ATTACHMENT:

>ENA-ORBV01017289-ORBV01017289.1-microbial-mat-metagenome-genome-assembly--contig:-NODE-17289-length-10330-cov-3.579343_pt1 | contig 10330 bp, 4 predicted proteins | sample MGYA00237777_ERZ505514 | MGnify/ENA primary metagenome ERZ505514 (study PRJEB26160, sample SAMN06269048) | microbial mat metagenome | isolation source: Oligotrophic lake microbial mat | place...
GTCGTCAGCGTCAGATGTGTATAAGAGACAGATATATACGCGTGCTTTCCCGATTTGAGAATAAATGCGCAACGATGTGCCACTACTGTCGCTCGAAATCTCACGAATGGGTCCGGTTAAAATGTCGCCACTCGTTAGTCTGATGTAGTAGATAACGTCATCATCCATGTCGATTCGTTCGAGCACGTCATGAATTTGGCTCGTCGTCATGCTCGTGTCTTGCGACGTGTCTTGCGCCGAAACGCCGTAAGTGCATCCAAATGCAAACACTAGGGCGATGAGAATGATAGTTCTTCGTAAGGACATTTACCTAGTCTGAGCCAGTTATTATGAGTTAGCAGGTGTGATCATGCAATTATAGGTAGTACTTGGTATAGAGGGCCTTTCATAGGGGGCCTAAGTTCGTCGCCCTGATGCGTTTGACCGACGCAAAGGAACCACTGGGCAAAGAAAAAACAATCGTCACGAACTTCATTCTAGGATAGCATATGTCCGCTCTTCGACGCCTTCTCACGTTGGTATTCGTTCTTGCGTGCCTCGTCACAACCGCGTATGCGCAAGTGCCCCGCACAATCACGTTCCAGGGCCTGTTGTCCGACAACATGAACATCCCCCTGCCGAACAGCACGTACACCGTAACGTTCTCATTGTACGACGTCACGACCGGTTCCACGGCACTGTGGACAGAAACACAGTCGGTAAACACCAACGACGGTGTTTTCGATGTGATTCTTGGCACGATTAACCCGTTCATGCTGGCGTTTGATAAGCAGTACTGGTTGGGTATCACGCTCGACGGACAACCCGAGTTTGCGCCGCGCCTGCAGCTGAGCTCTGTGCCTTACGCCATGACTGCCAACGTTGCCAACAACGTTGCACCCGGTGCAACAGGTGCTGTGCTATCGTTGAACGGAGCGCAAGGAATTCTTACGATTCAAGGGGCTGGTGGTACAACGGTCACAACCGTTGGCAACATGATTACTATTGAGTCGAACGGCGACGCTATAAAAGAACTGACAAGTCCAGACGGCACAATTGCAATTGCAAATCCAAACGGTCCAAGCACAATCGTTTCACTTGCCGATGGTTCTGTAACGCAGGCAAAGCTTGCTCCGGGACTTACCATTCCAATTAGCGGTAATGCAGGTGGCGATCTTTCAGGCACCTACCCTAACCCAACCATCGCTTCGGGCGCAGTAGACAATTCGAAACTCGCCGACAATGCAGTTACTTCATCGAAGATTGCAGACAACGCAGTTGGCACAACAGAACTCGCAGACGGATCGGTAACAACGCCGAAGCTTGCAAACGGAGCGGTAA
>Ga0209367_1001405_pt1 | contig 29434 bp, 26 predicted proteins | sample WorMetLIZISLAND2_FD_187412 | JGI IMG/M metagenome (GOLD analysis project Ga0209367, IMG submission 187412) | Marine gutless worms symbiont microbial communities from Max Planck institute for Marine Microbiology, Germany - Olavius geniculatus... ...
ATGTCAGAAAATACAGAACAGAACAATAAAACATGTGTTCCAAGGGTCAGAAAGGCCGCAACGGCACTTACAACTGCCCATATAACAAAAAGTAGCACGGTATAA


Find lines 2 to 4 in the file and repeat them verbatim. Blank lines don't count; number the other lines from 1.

GTCGTCAGCGTCAGATGTGTATAAGAGACAGATATATACGCGTGCTTTCCCGATTTGAGAATAAATGCGCAACGATGTGCCACTACTGTCGCTCGAAATCTCACGAATGGGTCCGGTTAAAATGTCGCCACTCGTTAGTCTGATGTAGTAGATAACGTCATCATCCATGTCGATTCGTTCGAGCACGTCATGAATTTGGCTCGTCGTCATGCTCGTGTCTTGCGACGTGTCTTGCGCCGAAACGCCGTAAGTGCATCCAAATGCAAACACTAGGGCGATGAGAATGATAGTTCTTCGTAAGGACATTTACCTAGTCTGAGCCAGTTATTATGAGTTAGCAGGTGTGATCATGCAATTATAGGTAGTACTTGGTATAGAGGGCCTTTCATAGGGGGCCTAAGTTCGTCGCCCTGATGCGTTTGACCGACGCAAAGGAACCACTGGGCAAAGAAAAAACAATCGTCACGAACTTCATTCTAGGATAGCATATGTCCGCTCTTCGACGCCTTCTCACGTTGGTATTCGTTCTTGCGTGCCTCGTCACAACCGCGTATGCGCAAGTGCCCCGCACAATCACGTTCCAGGGCCTGTTGTCCGACAACATGAACATCCCCCTGCCGAACAGCACGTACACCGTAACGTTCTCATTGTACGACGTCACGACCGGTTCCACGGCACTGTGGACAGAAACACAGTCGGTAAACACCAACGACGGTGTTTTCGATGTGATTCTTGGCACGATTAACCCGTTCATGCTGGCGTTTGATAAGCAGTACTGGTTGGGTATCACGCTCGACGGACAACCCGAGTTTGCGCCGCGCCTGCAGCTGAGCTCTGTGCCTTACGCCATGACTGCCAACGTTGCCAACAACGTTGCACCCGGTGCAACAGGTGCTGTGCTATCGTTGAACGGAGCGCAAGGAATTCTTACGATTCAAGGGGCTGGTGGTACAACGGTCACAACCGTTGGCAACATGATTACTATTGAGTCGAACGGCGACGCTATAAAAGAACTGACAAGTCCAGACGGCACAATTGCAATTGCAAATCCAAACGGTCCAAGCACAATCGTTTCACTTGCCGATGGTTCTGTAACGCAGGCAAAGCTTGCTCCGGGACTTACCATTCCAATTAGCGGTAATGCAGGTGGCGATCTTTCAGGCACCTACCCTAACCCAACCATCGCTTCGGGCGCAGTAGACAATTCGAAACTCGCCGACAATGCAGTTACTTCATCGAAGATTGCAGACAACGCAGTTGGCACAACAGAACTCGCAGACGGATCGGTAACAACGCCGAAGCTTGCAAACGGAGCGGTAA
>Ga0209367_1001405_pt1 | contig 29434 bp, 26 predicted proteins | sample WorMetLIZISLAND2_FD_187412 | JGI IMG/M metagenome (GOLD analysis project Ga0209367, IMG submission 187412) | Marine gutless worms symbiont microbial communities from Max Planck institute for Marine Microbiology, Germany - Olavius geniculatus... ...
ATGTCAGAAAATACAGAACAGAACAATAAAACATGTGTTCCAAGGGTCAGAAAGGCCGCAACGGCACTTACAACTGCCCATATAACAAAAAGTAGCACGGTATAA